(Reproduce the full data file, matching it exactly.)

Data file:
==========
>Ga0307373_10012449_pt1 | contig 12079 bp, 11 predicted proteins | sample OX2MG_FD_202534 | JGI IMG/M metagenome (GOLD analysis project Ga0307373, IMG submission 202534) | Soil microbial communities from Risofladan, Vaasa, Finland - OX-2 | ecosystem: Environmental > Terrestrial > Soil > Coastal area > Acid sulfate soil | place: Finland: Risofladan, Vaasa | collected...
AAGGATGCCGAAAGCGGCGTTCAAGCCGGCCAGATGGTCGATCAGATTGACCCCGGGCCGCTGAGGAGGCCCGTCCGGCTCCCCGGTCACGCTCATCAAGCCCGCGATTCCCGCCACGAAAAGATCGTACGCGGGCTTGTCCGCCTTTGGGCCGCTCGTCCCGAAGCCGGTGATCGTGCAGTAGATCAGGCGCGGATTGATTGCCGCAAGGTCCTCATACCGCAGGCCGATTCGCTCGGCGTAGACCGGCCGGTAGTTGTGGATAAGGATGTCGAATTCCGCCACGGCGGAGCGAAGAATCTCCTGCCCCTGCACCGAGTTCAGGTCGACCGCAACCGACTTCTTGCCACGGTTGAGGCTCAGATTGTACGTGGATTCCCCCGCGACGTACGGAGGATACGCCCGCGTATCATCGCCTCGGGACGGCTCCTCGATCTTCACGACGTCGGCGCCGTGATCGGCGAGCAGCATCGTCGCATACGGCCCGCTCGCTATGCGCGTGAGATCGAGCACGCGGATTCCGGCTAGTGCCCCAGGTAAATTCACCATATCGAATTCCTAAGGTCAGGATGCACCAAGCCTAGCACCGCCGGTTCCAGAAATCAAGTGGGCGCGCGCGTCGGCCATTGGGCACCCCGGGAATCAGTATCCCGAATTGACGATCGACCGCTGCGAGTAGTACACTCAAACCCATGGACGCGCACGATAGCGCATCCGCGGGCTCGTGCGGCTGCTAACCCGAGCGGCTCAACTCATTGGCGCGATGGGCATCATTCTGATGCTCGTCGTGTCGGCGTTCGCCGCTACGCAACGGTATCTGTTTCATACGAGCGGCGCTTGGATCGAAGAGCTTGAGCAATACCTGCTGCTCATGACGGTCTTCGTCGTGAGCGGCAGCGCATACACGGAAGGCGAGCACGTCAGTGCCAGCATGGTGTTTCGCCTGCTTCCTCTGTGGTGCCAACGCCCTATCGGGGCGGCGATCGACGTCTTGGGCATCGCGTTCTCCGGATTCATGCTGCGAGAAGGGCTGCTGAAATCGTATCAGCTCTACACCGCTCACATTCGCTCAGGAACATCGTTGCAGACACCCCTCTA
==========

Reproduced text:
>Ga0307373_10012449_pt1 | contig 12079 bp, 11 predicted proteins | sample OX2MG_FD_202534 | JGI IMG/M metagenome (GOLD analysis project Ga0307373, IMG submission 202534) | Soil microbial communities from Risofladan, Vaasa, Finland - OX-2 | ecosystem: Environmental > Terrestrial > Soil > Coastal area > Acid sulfate soil | place: Finland: Risofladan, Vaasa | collected...
AAGGATGCCGAAAGCGGCGTTCAAGCCGGCCAGATGGTCGATCAGATTGACCCCGGGCCGCTGAGGAGGCCCGTCCGGCTCCCCGGTCACGCTCATCAAGCCCGCGATTCCCGCCACGAAAAGATCGTACGCGGGCTTGTCCGCCTTTGGGCCGCTCGTCCCGAAGCCGGTGATCGTGCAGTAGATCAGGCGCGGATTGATTGCCGCAAGGTCCTCATACCGCAGGCCGATTCGCTCGGCGTAGACCGGCCGGTAGTTGTGGATAAGGATGTCGAATTCCGCCACGGCGGAGCGAAGAATCTCCTGCCCCTGCACCGAGTTCAGGTCGACCGCAACCGACTTCTTGCCACGGTTGAGGCTCAGATTGTACGTGGATTCCCCCGCGACGTACGGAGGATACGCCCGCGTATCATCGCCTCGGGACGGCTCCTCGATCTTCACGACGTCGGCGCCGTGATCGGCGAGCAGCATCGTCGCATACGGCCCGCTCGCTATGCGCGTGAGATCGAGCACGCGGATTCCGGCTAGTGCCCCAGGTAAATTCACCATATCGAATTCCTAAGGTCAGGATGCACCAAGCCTAGCACCGCCGGTTCCAGAAATCAAGTGGGCGCGCGCGTCGGCCATTGGGCACCCCGGGAATCAGTATCCCGAATTGACGATCGACCGCTGCGAGTAGTACACTCAAACCCATGGACGCGCACGATAGCGCATCCGCGGGCTCGTGCGGCTGCTAACCCGAGCGGCTCAACTCATTGGCGCGATGGGCATCATTCTGATGCTCGTCGTGTCGGCGTTCGCCGCTACGCAACGGTATCTGTTTCATACGAGCGGCGCTTGGATCGAAGAGCTTGAGCAATACCTGCTGCTCATGACGGTCTTCGTCGTGAGCGGCAGCGCATACACGGAAGGCGAGCACGTCAGTGCCAGCATGGTGTTTCGCCTGCTTCCTCTGTGGTGCCAACGCCCTATCGGGGCGGCGATCGACGTCTTGGGCATCGCGTTCTCCGGATTCATGCTGCGAGAAGGGCTGCTGAAATCGTATCAGCTCTACACCGCTCACATTCGCTCAGGAACATCGTTGCAGACACCCCTCTA